A total of 11 member states have already achieved their renewable energy goals for 2020.
The national targets take into account the member states’ different starting points, renewable energy potential and economic performance.
Among the 28 member states, those that have reached the level required to meet their 2020 targets are Bulgaria, Czechia, Denmark, Estonia, Croatia, Italy, Lithuania, Hungary, Romania, Finland and Sweden.
Latvia and Austria are around one percentage point (pp) away from their goals, while on the opposite end of the scale, those furthest away from their targets are the Netherlands (7.4pp from its national 2020 objective), France (6.7pp), Ireland (5.3pp), the UK (4.8pp), Luxembourg (4.6pp), Poland (4.1pp) and Belgium (3.9pp).
Latest figures from Eurostat for 2017 also reveal the share of energy from renewable sources in the EU reached 17.5% – up from 17% in 2016.
The EU has set a goal to obtain 20% of its energy from green sources by 2020 and at least 32% by 2030.
EU Climate Action and Energy Commissioner Miguel Arias Cañete said: “The EU is on track to meet its 2020 renewable target, with 11 member states already above their national targets. And as Europe heads to become the world’s first major economy to go climate neutral by 2050, we will need to step up our efforts. In a climate-neutral Europe, power generation should be fully decarbonised by 2050, more than 80% of the EU’s electricity will be produced by renewable energy sources.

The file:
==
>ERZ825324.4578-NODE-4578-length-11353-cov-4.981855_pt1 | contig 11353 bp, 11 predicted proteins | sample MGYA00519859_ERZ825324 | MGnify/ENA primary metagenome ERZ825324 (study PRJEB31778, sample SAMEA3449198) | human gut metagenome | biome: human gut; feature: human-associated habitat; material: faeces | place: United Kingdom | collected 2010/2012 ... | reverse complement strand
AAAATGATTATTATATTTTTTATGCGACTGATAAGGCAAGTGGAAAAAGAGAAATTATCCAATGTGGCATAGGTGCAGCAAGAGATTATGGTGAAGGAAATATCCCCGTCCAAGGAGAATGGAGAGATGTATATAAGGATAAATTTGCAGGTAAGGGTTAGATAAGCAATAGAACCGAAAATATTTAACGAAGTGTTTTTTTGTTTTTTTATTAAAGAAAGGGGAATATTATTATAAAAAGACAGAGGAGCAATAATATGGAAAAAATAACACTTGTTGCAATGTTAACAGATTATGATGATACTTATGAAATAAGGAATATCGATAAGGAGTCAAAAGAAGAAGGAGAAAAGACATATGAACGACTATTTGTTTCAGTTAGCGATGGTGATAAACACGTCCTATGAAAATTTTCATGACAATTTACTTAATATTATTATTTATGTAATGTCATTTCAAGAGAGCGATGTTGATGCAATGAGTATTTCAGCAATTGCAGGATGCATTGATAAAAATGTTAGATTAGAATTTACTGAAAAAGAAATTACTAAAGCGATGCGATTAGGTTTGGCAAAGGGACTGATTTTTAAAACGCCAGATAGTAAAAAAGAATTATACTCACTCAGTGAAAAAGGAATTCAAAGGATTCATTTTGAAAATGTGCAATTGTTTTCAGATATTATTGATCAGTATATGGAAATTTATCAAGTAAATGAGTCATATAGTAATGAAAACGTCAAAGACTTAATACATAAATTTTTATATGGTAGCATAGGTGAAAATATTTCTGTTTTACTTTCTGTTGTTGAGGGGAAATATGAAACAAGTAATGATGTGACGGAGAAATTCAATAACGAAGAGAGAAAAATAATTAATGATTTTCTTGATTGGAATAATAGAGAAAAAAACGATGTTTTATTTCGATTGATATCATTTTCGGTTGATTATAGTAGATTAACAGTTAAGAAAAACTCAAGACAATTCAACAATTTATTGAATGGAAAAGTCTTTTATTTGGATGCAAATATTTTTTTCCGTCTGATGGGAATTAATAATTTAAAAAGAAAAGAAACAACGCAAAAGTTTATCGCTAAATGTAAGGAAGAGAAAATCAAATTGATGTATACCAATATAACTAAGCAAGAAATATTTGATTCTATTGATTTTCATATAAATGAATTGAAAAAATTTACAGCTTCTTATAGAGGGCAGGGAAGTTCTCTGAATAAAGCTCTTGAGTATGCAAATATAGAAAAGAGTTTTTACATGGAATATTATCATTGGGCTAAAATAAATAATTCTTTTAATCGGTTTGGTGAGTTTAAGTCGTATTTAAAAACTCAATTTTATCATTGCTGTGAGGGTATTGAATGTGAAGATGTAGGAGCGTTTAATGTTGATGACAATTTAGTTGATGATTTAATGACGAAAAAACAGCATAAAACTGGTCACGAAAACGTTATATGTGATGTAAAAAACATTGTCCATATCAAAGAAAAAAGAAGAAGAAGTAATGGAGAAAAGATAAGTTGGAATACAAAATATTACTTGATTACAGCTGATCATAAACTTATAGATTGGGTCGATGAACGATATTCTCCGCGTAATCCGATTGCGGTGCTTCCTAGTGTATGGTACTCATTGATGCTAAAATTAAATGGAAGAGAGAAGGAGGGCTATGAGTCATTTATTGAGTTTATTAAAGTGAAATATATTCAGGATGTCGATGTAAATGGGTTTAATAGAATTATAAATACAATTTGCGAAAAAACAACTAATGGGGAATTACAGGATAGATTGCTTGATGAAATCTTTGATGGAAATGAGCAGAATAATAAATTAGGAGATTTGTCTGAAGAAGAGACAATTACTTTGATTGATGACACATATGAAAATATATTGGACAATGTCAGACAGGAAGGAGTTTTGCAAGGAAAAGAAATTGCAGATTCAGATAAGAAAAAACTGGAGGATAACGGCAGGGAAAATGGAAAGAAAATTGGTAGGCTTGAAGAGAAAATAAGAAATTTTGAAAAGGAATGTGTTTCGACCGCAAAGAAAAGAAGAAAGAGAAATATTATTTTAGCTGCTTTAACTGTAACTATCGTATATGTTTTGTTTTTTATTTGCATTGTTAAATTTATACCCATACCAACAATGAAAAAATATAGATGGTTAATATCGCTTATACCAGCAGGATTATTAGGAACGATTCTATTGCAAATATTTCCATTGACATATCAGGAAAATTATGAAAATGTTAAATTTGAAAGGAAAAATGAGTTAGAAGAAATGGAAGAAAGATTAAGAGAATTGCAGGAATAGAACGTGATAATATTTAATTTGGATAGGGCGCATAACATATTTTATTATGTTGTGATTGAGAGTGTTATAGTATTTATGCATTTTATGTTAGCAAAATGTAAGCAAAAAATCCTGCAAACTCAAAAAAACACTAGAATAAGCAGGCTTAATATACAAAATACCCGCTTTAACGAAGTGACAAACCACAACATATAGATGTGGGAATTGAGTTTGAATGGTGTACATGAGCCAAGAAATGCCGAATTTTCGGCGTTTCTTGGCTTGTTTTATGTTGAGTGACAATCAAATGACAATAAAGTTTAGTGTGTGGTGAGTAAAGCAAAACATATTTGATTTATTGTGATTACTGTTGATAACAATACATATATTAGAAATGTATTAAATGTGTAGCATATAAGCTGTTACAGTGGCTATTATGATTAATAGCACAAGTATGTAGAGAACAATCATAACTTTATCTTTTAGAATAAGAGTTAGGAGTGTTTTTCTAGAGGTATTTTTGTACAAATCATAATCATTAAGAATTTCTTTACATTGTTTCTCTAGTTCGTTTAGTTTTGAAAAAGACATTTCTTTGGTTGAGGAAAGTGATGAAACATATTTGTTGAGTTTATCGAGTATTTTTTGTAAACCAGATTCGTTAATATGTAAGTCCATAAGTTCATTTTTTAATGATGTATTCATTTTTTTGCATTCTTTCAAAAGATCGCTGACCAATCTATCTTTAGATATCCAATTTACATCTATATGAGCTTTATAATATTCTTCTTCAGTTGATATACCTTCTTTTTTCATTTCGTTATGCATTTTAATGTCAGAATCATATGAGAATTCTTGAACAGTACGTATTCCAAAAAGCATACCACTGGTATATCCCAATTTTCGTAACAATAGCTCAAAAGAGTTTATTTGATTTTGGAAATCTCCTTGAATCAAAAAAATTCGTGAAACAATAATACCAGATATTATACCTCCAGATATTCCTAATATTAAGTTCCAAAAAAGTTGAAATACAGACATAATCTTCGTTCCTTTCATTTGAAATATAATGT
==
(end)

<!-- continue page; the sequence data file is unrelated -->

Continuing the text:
“To get there, the momentum created by renewables for competitiveness, growth and jobs in Europe must continue.”
With more than half (54.5%) of its energy coming from renewables, Sweden had by far the highest share in 2017, ahead of Finland (41%), Latvia (39%), Denmark (35.8%) and Austria (32.6%).
The lowest proportion of renewables were registered in Luxembourg (6.4%), the Netherlands (6.6%) and Malta (7.2%).